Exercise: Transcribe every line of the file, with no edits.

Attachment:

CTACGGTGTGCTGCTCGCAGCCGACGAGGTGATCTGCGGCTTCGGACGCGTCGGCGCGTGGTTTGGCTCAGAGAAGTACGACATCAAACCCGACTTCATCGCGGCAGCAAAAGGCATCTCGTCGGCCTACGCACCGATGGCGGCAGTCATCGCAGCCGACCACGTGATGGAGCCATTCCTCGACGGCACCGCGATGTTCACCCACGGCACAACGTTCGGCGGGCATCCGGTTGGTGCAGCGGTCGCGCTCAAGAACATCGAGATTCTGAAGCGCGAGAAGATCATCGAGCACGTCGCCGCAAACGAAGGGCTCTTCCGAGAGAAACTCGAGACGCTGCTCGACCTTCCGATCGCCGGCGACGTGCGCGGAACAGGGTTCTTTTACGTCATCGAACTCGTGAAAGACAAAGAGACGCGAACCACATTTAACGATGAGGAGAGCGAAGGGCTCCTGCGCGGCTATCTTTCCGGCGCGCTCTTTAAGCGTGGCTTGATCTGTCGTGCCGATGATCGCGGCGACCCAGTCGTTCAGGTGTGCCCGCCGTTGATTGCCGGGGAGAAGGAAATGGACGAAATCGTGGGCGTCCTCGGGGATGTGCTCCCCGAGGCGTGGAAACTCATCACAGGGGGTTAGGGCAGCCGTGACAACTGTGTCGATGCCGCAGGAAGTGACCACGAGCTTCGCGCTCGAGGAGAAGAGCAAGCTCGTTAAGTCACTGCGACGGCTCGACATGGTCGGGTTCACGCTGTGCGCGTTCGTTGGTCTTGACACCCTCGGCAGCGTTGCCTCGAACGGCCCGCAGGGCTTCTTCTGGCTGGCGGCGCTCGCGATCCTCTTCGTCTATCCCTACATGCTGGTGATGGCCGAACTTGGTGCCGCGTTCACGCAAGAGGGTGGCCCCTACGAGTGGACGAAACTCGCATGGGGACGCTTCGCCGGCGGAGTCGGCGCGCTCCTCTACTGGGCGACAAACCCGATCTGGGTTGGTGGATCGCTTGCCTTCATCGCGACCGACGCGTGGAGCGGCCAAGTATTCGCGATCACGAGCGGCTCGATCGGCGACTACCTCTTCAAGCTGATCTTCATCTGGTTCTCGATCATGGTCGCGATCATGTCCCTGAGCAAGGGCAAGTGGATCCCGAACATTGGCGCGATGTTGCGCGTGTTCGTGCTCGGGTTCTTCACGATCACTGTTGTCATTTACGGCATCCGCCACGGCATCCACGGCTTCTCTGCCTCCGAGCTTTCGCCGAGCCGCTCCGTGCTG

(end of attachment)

CTACGGTGTGCTGCTCGCAGCCGACGAGGTGATCTGCGGCTTCGGACGCGTCGGCGCGTGGTTTGGCTCAGAGAAGTACGACATCAAACCCGACTTCATCGCGGCAGCAAAAGGCATCTCGTCGGCCTACGCACCGATGGCGGCAGTCATCGCAGCCGACCACGTGATGGAGCCATTCCTCGACGGCACCGCGATGTTCACCCACGGCACAACGTTCGGCGGGCATCCGGTTGGTGCAGCGGTCGCGCTCAAGAACATCGAGATTCTGAAGCGCGAGAAGATCATCGAGCACGTCGCCGCAAACGAAGGGCTCTTCCGAGAGAAACTCGAGACGCTGCTCGACCTTCCGATCGCCGGCGACGTGCGCGGAACAGGGTTCTTTTACGTCATCGAACTCGTGAAAGACAAAGAGACGCGAACCACATTTAACGATGAGGAGAGCGAAGGGCTCCTGCGCGGCTATCTTTCCGGCGCGCTCTTTAAGCGTGGCTTGATCTGTCGTGCCGATGATCGCGGCGACCCAGTCGTTCAGGTGTGCCCGCCGTTGATTGCCGGGGAGAAGGAAATGGACGAAATCGTGGGCGTCCTCGGGGATGTGCTCCCCGAGGCGTGGAAACTCATCACAGGGGGTTAGGGCAGCCGTGACAACTGTGTCGATGCCGCAGGAAGTGACCACGAGCTTCGCGCTCGAGGAGAAGAGCAAGCTCGTTAAGTCACTGCGACGGCTCGACATGGTCGGGTTCACGCTGTGCGCGTTCGTTGGTCTTGACACCCTCGGCAGCGTTGCCTCGAACGGCCCGCAGGGCTTCTTCTGGCTGGCGGCGCTCGCGATCCTCTTCGTCTATCCCTACATGCTGGTGATGGCCGAACTTGGTGCCGCGTTCACGCAAGAGGGTGGCCCCTACGAGTGGACGAAACTCGCATGGGGACGCTTCGCCGGCGGAGTCGGCGCGCTCCTCTACTGGGCGACAAACCCGATCTGGGTTGGTGGATCGCTTGCCTTCATCGCGACCGACGCGTGGAGCGGCCAAGTATTCGCGATCACGAGCGGCTCGATCGGCGACTACCTCTTCAAGCTGATCTTCATCTGGTTCTCGATCATGGTCGCGATCATGTCCCTGAGCAAGGGCAAGTGGATCCCGAACATTGGCGCGATGTTGCGCGTGTTCGTGCTCGGGTTCTTCACGATCACTGTTGTCATTTACGGCATCCGCCACGGCATCCACGGCTTCTCTGCCTCCGAGCTTTCGCCGAGCCGCTCCGTGCTG